When does life begin? At conception? When the fertilized egg begins to multiply cells? When the zygote embeds itself into its source of nutrition?
A growing number of scientists are beginning to assert that life can begin nowhere else but at conception, because at the moment when an egg is fertilized, it is either a human, a squirrel, an elephant or a dog. At that moment on, then, is when human life should be protected from planned destruction.
University biology textbook author Scott Gilbert teaches developmental biology, developmental genetics, and the history of biology at Pennsylvania's Swarthmore College. After receiving his B.A. from Wesleyan University, he pursued his graduate and postdoctoral research at The Johns Hopkins University and the University of Wisconsin.
“Traditional ways of classifying catalog animals according to their adult structure. But, as J. T. Bonner (1965) pointed out, this is a very artificial method, because what we consider an individual is usually just a brief slice of its life cycle. When we consider a dog, for instance, we usually picture an adult. But the dog is a “dog” from the moment of fertilization of a dog egg by a dog sperm. It remains a dog even as a senescent dying hound. Therefore, the dog is actually the entire life cycle of the animal, from fertilization through death.”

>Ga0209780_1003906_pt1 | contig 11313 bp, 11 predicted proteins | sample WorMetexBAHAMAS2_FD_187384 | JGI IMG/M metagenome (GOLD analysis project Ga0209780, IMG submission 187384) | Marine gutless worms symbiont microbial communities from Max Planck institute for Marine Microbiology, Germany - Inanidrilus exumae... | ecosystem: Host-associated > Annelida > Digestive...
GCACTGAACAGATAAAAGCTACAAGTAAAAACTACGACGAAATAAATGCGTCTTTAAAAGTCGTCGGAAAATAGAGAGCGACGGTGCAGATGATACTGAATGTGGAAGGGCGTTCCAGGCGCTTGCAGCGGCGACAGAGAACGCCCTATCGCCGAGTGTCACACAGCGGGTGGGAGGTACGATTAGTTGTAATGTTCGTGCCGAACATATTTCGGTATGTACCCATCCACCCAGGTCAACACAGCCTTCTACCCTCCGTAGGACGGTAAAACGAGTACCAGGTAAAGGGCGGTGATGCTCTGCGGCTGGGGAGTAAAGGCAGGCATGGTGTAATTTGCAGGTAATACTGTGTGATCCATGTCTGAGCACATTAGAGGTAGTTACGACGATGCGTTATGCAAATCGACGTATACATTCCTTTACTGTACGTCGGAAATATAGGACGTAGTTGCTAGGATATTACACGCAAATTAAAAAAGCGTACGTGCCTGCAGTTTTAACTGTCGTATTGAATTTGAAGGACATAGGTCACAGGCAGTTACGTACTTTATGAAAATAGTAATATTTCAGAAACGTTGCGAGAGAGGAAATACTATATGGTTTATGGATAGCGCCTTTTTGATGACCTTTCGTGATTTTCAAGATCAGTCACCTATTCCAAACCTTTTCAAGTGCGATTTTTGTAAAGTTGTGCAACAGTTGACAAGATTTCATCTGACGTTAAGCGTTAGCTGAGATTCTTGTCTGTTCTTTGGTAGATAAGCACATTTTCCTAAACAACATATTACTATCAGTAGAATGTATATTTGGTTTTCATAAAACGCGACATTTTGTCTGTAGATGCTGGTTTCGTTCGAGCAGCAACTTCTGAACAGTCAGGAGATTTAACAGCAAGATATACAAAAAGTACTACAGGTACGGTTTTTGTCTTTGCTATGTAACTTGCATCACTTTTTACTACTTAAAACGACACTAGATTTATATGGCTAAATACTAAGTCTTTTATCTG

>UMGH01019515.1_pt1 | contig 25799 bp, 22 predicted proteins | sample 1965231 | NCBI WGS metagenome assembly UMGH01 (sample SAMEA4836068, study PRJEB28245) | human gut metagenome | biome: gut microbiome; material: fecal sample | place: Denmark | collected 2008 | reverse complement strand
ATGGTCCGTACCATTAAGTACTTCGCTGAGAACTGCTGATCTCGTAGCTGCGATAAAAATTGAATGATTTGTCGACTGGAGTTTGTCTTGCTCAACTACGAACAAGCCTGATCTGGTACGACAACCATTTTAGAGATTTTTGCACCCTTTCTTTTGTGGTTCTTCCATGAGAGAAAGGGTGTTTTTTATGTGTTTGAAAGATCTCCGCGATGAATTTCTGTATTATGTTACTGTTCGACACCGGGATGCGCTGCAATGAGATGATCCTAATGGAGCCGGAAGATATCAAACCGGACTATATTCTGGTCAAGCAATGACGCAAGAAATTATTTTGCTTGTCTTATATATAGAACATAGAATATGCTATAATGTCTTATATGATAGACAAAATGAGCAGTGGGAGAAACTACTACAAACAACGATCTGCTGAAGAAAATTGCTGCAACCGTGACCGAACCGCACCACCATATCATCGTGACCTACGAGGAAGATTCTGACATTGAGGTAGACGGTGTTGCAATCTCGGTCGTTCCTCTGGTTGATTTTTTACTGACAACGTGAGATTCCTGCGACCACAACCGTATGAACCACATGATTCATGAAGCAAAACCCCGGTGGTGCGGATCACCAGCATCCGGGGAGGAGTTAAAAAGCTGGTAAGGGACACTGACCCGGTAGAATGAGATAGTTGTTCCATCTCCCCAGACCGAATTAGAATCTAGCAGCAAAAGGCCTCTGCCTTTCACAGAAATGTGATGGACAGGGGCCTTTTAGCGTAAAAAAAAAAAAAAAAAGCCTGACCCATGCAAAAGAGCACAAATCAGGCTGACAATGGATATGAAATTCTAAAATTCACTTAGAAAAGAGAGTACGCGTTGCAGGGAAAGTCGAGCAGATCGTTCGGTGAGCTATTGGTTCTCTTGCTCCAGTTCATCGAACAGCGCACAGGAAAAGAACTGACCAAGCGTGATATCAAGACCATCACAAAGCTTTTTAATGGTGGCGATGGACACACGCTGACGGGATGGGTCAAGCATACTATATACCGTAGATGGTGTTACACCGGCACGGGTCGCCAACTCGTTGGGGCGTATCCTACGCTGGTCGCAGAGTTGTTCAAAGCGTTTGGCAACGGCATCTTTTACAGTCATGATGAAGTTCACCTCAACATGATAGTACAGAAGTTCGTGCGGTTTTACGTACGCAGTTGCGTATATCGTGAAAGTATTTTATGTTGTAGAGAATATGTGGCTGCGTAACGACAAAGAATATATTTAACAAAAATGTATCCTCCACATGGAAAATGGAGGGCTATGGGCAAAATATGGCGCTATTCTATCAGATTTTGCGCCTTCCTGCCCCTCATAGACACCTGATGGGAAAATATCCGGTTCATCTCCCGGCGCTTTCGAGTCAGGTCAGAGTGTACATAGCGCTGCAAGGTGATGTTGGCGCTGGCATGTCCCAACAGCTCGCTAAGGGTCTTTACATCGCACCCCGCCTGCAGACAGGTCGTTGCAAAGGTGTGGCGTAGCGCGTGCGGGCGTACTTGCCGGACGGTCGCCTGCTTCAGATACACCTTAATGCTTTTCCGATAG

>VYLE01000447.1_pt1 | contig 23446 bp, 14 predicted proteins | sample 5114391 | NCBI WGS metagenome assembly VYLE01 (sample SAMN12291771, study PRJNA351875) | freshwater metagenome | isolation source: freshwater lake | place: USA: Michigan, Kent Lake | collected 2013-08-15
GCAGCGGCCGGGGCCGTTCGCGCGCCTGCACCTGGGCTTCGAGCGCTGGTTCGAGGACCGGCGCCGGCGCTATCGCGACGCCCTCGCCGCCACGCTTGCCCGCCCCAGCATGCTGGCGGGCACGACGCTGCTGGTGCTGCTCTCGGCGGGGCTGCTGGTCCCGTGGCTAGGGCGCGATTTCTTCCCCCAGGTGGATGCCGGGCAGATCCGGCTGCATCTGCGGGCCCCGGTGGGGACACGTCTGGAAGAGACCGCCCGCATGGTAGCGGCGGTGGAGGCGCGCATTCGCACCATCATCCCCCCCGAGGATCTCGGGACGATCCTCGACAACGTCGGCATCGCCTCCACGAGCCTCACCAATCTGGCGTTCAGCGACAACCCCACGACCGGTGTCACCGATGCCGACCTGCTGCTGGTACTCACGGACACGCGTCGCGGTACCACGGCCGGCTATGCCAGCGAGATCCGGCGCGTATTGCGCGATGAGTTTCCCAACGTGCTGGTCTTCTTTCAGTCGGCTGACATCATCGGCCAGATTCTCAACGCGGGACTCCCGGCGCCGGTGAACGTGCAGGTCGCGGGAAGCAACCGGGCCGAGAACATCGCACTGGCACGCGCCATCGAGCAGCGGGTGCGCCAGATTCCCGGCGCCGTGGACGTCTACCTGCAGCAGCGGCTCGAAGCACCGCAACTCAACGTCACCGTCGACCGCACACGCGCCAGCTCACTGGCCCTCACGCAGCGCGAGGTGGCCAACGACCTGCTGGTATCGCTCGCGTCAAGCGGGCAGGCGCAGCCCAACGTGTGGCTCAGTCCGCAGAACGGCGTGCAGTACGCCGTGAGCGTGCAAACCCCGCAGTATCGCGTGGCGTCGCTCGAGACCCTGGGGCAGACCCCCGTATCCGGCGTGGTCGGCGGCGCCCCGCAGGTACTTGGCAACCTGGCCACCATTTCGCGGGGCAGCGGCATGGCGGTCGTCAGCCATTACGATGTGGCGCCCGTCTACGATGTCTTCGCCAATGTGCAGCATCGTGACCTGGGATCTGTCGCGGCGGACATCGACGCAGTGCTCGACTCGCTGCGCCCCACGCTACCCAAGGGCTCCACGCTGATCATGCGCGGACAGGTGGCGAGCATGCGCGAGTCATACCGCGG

Gilbert says a dog's life begins at fertilization and ends at that dog's death. How soon can we expect him and other scientists to define a human's life cycle the same? And in that case, will Roe vs. Wade face a new challenge?